Online Sellers Sales Tax Compliance with South Dakota – Post Wayfair
Published on by Cheryl Ganim in State Local Tax, Tax Services
On June 21, 2018, the U.S. Supreme Court issued a decision in South Dakota v. Wayfair, overturning the physical presence standard espoused in Quill v. North Dakota, holding that the respondents had established substantial nexus in this case through “extensive virtual presence.” This case stemmed from a 2016 bill that South Dakota passed which requires online sellers without a physical presence in South Dakota to collect and remit South Dakota sales tax. The law applies to online sellers with more than $100,000 in sales to South Dakotans or 200 or more transactions, and is a departure from the Constitutional Commerce Clause and Due Process protections for out-of-state businesses.
The obligations created by the 2016 South Dakota sales tax economic nexus law were appropriately stayed by the courts until the constitutionality of the law has been clearly established by the Court. The Court cautioned that other Commerce Clause and Due Process concerns could conceivably invalidate the state’s attempts to impose sales tax collection responsibilities on remote sellers, and remanded the case to South Dakota’s high court for consideration of those issues.
South Dakota’s Pre-June 2018 economic nexus standard has not been fully ruled constitutional in a binding decision, however, South Dakota will likely enforce its economic nexus regime prospectively for remote online sellers who have made sales to South Dakota customers. There is uncertainty as of today’s date on whether or not South Dakota will enforce remote seller nexus standards on a retroactive (to Wayfair) basis, although due to language in the South Dakota statute, retroactive (retroactive to June 22, 2018) enforcement appears to be unlikely. Included here is an excerpt from South Dakota Department of Revenue’s website:
“While the U.S. Supreme Court ruled in South Dakota’s favor, the South Dakota Department of Revenue is currently unable to enforce 2016’s remote seller taxation law due to the State Circuit Court’s injunction that is still in place. The U.S. Supreme Court’s decision set aside the South Dakota Supreme Court’s decision and the case will return to the South Dakota court system for further legal proceedings.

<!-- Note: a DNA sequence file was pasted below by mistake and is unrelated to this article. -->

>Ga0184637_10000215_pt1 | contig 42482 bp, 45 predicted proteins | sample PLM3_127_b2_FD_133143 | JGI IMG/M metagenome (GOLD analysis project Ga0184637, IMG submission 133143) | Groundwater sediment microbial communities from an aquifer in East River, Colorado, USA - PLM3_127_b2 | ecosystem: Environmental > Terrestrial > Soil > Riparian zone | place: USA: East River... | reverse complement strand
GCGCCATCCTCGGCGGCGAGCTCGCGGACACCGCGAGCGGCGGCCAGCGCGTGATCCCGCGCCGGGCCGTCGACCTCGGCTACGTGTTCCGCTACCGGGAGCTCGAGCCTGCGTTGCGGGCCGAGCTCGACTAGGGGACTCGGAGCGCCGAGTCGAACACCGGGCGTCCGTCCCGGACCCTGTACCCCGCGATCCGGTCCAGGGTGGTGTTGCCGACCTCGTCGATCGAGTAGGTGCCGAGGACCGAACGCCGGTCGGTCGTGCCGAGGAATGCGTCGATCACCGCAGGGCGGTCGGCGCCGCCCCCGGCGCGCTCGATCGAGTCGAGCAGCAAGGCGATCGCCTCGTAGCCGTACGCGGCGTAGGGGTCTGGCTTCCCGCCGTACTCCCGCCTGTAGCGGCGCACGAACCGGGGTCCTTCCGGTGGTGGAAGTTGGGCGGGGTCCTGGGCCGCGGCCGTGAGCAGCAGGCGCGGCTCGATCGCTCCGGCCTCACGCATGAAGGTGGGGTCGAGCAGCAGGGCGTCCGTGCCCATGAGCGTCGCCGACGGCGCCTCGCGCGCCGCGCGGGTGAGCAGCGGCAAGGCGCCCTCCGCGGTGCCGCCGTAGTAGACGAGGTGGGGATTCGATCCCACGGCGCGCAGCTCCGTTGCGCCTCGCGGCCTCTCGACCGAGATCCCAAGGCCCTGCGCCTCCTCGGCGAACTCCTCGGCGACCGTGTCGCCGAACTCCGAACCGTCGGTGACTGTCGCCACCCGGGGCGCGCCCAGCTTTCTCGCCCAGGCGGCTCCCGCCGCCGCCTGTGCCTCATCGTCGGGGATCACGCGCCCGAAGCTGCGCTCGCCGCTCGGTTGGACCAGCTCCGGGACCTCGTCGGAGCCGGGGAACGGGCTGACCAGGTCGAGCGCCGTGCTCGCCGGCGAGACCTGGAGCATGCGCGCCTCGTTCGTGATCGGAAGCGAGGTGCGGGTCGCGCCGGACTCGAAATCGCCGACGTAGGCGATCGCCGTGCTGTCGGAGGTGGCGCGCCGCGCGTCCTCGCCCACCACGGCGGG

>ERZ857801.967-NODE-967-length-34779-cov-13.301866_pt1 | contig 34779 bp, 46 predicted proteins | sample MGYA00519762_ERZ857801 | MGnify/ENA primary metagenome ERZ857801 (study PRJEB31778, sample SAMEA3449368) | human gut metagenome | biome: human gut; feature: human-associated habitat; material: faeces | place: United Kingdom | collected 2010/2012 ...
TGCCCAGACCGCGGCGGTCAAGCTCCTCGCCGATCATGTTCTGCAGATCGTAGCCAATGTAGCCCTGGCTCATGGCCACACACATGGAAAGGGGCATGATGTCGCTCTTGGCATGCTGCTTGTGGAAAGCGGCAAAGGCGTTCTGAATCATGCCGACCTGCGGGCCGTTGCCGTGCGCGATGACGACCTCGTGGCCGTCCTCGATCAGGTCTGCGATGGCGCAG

It is expected the injunction will soon be lifted, requiring sellers meeting certain thresholds of sales or transactions into South Dakota to get a sales tax license. The South Dakota Department of Revenue is partnering with other states and the business community to ensure the transition is as smooth as possible once the law takes effect.”
The probable timeline for the Courts’ decisions post-Wayfair are that the U.S. Supreme Court will return the case to the South Dakota Supreme Court in July 2018. The South Dakota Supreme Court will return the case to the South Dakota Circuit Court in August 2018. The South Dakota Circuit Court is expected to dissolve the statutory injunction in September 2018. At that point, the Court will decide how the nexus regulations will be enforced. It is expected South Dakota will take a prospective approach to enforcement of the economic nexus sales tax regulations.
A number of states already have economic nexus laws in place for online retailers, or have onerous use tax reporting requirements for remote sellers. Several states have offered guidance regarding the impact of the Wayfair decision. Businesses who prepare themselves for future implementation of new multi-state sales and use tax reporting will benefit from minimizing tax exposure and risk, as well as positioning themselves to be prepared for the internal process of moving into compliance from an IT perspective, identifying potential service providers, and controlling compliance expenses.
The Barnes Dennig Tax Team will keep you informed of any updates and changes as they occur, please reach out if you have any questions about the changes above, and a member of the tax team will contact you.
 South Dakota V. Wayfair, Inc., Dkt. No. 17-494 (U.S. S. Ct. June 21, 2018).
Foreign Tax Penalties – Raising the FBAR